nep-cbe New Economics Papers
on Cognitive and Behavioural Economics
Issue of 2016‒10‒09
nine papers chosen by
Marco Novarese
Università degli Studi del Piemonte Orientale

  1. The Richness of Giving: Charity Selection and Charitable Gifts in a Large Field Experiment By Daniel Lee; John List; Michael Price; Shachar Kariv
  2. Reducing crime and violence: Experimental evidence from cognitive behavioral therapy in Liberia By Christopher Blattman; Julian Jamison; Margaret Sheridan
  3. Being Poorer than the Rest of the Neighbourhood: Relative Deprivation and Problem Behaviour of Youth By Nieuwenhuis, Jaap; van Ham, Maarten; Yu, Rongqin; Branje, Susan; Meeus, Wim; Hooimeijer, Pieter
  4. How Do Beliefs about Skill Affect Risky Decisions? By Adrian Bruhin; Luis Santos-Pinto; David Staubli
  5. Does Relative Grading Help Male Students? Evidence from a Field Experiment in the Classroom By Eszter Czibor; Mirjam van Praag; Randolph Sloof; Sander Onderstal
  6. Teams contribute more and punish less By Auerswald, Heike; Schmidt, Carsten; Thum, Marcel; Torsvik, Gaute
  7. The Solidarity Motive By Christoph Engel
  8. Imagined vs. Actual "Others": An Experiment on Interethnic Giving Afghanistan By Luke Condra; Mohammad Isaqzadeh; Sera Linardi
  9. Overconfidence of Students and Managers - Comparative Analysis By Elżbieta Wrońska-Bukalska

  1. By: Daniel Lee; John List; Michael Price; Shachar Kariv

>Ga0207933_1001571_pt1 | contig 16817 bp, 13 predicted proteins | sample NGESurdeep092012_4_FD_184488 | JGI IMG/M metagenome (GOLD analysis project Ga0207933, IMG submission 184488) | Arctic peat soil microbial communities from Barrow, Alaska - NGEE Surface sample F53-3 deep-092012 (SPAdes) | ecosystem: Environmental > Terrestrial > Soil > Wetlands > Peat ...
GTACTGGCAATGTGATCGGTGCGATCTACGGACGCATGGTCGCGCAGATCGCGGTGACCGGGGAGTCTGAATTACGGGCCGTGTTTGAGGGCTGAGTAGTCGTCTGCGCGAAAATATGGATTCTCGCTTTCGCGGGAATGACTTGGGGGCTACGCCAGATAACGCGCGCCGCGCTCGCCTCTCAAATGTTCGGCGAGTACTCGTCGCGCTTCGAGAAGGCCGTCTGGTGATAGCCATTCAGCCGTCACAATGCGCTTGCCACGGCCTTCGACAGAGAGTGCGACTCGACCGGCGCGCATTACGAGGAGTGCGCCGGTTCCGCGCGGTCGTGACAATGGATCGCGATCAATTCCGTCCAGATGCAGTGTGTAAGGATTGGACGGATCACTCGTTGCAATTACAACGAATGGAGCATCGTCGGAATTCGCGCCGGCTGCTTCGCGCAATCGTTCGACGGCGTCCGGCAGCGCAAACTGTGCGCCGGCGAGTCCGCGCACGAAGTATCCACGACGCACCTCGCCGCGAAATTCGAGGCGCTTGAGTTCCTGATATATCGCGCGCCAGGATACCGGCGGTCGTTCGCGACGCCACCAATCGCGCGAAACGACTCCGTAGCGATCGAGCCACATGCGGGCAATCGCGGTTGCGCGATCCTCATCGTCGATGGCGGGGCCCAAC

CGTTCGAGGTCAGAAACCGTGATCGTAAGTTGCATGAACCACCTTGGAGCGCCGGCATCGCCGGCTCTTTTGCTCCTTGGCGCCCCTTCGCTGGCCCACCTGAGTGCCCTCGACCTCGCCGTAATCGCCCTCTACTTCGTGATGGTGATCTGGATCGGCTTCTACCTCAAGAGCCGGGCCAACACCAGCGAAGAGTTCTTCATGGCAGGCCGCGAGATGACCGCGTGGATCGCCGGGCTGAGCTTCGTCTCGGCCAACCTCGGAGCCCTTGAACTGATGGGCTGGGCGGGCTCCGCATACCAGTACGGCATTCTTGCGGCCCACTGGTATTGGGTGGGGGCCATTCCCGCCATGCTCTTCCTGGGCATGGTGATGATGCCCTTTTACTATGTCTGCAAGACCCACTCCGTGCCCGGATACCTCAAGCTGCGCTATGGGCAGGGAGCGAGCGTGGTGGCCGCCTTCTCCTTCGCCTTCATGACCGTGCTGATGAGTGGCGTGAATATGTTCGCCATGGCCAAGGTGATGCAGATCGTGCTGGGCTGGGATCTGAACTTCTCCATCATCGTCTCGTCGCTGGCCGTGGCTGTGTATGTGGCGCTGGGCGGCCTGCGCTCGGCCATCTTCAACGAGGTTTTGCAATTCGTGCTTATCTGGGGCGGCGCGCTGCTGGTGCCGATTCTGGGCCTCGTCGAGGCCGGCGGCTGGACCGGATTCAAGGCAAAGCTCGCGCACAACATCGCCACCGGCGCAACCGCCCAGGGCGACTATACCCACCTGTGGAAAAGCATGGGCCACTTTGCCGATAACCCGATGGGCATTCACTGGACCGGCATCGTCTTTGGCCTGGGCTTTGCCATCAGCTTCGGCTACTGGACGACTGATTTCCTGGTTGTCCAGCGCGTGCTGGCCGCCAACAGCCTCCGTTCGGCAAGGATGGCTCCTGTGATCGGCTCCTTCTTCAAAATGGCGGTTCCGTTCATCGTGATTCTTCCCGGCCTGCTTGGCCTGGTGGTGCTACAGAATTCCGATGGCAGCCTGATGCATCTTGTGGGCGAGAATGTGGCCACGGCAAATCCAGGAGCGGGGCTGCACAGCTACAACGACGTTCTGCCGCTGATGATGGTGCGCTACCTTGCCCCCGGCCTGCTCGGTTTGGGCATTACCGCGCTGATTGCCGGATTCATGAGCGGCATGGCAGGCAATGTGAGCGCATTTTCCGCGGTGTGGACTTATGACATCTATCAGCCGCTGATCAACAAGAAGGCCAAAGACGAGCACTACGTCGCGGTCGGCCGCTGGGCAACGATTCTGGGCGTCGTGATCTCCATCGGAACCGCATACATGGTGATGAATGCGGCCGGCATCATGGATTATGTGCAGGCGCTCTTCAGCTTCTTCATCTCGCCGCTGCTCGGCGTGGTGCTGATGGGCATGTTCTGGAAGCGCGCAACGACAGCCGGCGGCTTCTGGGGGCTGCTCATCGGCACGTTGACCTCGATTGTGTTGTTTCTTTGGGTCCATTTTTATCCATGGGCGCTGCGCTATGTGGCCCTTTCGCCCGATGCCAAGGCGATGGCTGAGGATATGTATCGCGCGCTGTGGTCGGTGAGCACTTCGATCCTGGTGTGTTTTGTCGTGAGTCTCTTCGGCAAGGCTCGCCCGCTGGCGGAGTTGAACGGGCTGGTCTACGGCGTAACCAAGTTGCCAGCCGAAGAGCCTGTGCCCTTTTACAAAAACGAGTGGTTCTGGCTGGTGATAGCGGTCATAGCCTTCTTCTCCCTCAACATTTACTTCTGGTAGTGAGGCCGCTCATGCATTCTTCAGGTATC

Abstract: We build on previous work in the charitable giving literature by examining not only how much subjects give to charity, but also which charities subjects prefer. We operationalize this choice in an artefactual field experiment with a representative sample of respondents. We then use these data to structurally model motives for giving. The novelty of this design allows us to ask several interesting questions regarding the choices one undertakes when deciding both whether and how much to give to charity. Further, we ask these questions in the context of a standard utility framework. Given the unique set up of this experiment, we also explore how these distributional preference parameters differ by charity choice and from what we have observed in the past. We find that there is more variation within demographics and charity types than across distributions.